Courtesy of surfshop.no, written by Kalle Caranza
My trip to Oslo was pretty much as last minute as it can be. Got a work gig that got cancelled but tickets were already bought, so I thought, what the hell. 3 days, mid-summer, with only a backpack over my shoulders, off I went. Expecting to be cruising around town and checking off museums, monuments, architecture and regular touristy stuff, I was more than stoked to link up with Seamus and hear we were going SURFING! You don’t get to surf that often around Helsinki, Stockholm, or Oslo. So to hear that we were actually going surfing, I was over the moon!
Driving out of Oslo through a maze of round-a-bouts, signs for towns I couldn’t even pronounce and beautiful Norweigian scenery,we finally got there. There being a little nook in the coastline where 20 years ago people would drive by without even thinking twice; but now a bustling parking lot with Norweigian surfers, amped out of their minds to practice the sport of kings, in a place where Vikings roamed. I was in the thick of Oslo’s surf culture. The boys exchanged greetings and swell reports while screwing fins on boards and hopping into their wetsuits. It was onshore, and that was good news. That meant waves, which meant surfing.
I finally got my first glimpse of what we were going to surf and anywhere else in the world people would turn around and head back home. Not in Scandinavia. Here we live for days like these. More than 30 guys in the water and little onshore peaks, but everyone had a smile on their face. I think we surfed for 3 hours, just loving being able to ride on waves. Although everyone wanted waves, everyone was really respectful and friendly. No attitudes, no screaming, just a really fun experience. Except for one minor detail: windsurfers. Windsurfers were out in full force and it was my first time out surfing that I’ve had to keep a 360 degree panoramic vision at all times to not get hit by one of the kamikaze windsurfers that would randomly cross from one side of the beach to the other. I’m no windsurfing expert, but at 30km/hr with boards that weigh 20 kilos or so, one of those guys could kill you. With the exception of a few guys, rightfully telling them to watch out, everyone just took it as a normal element to a crowded lineup.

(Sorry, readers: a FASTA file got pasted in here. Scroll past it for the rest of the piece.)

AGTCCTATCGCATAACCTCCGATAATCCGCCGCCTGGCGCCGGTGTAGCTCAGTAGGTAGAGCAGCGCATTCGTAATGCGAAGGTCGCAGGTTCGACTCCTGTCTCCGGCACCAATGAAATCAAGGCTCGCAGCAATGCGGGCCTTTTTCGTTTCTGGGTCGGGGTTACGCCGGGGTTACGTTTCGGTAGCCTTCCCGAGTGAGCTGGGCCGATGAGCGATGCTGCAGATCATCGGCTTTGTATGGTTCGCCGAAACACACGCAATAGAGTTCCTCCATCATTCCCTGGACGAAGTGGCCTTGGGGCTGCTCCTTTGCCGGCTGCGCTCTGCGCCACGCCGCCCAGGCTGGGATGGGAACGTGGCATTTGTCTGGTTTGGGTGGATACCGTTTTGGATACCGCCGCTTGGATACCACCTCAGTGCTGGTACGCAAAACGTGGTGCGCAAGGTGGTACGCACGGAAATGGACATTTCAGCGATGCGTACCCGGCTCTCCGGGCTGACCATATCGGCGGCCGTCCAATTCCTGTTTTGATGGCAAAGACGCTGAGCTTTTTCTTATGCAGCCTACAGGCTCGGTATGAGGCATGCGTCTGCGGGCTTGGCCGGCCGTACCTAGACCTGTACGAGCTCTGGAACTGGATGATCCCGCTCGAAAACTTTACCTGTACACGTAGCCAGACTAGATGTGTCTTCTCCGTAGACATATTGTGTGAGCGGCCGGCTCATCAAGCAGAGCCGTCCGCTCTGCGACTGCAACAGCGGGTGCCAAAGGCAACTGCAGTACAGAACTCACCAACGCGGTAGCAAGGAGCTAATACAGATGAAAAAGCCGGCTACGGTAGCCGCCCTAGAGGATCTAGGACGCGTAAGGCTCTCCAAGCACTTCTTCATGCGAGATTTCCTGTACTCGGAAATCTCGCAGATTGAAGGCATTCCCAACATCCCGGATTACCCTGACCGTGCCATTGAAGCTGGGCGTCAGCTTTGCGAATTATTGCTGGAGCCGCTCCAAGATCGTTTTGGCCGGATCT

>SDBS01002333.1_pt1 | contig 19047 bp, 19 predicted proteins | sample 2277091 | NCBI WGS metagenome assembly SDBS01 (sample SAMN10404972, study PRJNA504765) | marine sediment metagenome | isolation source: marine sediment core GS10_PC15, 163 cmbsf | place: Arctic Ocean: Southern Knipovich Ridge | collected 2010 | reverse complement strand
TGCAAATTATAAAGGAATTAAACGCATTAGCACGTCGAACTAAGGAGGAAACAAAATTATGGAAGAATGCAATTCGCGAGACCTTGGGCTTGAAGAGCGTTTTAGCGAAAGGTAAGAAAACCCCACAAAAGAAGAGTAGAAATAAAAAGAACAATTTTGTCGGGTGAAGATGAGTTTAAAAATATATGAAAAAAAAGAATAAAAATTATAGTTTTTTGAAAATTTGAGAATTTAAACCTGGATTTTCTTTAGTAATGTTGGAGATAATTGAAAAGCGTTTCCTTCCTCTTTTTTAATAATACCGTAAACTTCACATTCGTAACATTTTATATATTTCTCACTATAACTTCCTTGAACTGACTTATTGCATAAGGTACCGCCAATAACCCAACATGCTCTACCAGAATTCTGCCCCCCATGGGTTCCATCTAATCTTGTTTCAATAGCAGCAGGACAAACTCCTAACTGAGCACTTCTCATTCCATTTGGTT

A few waves later I was at the parking lot, eating scampi and rice, sharing stories with all the boys. One of the boys (Espen) pulled out a batch of organic, sugar-free, popsicles with flavours like acai, raspberry and spirulina. Are you kidding me? Amazing! Surfing is growing, and it’s no surprise because at the end of the day it’s not just going out and getting some waves, but it’s the vibe, the lifestyle, the stories…. and Oslo’s surfing sub-culture surely knows that this is what surfing’s all about. Thanks Oslo, I will be back.
PS. Thanks Seamus, Jostein, Seb, Espen, Ulrik, surfshop for the test board, the Aussie boys, and all the locals for letting me enjoy an amazing day of surfing in your Viking land.»
Photos: Jostein Nilsen
Co-redaktør i SurfNorge siden 2012. Født og oppvokst på Nøtterøy utenfor Tønsberg hvor sidelengs var normalen på fjølene. La sin elsk på surf i Sydney Australia med Dee Why og Manly beach som sin homespot. Tiden i vannet nå brukes på Saltstein i Larvik.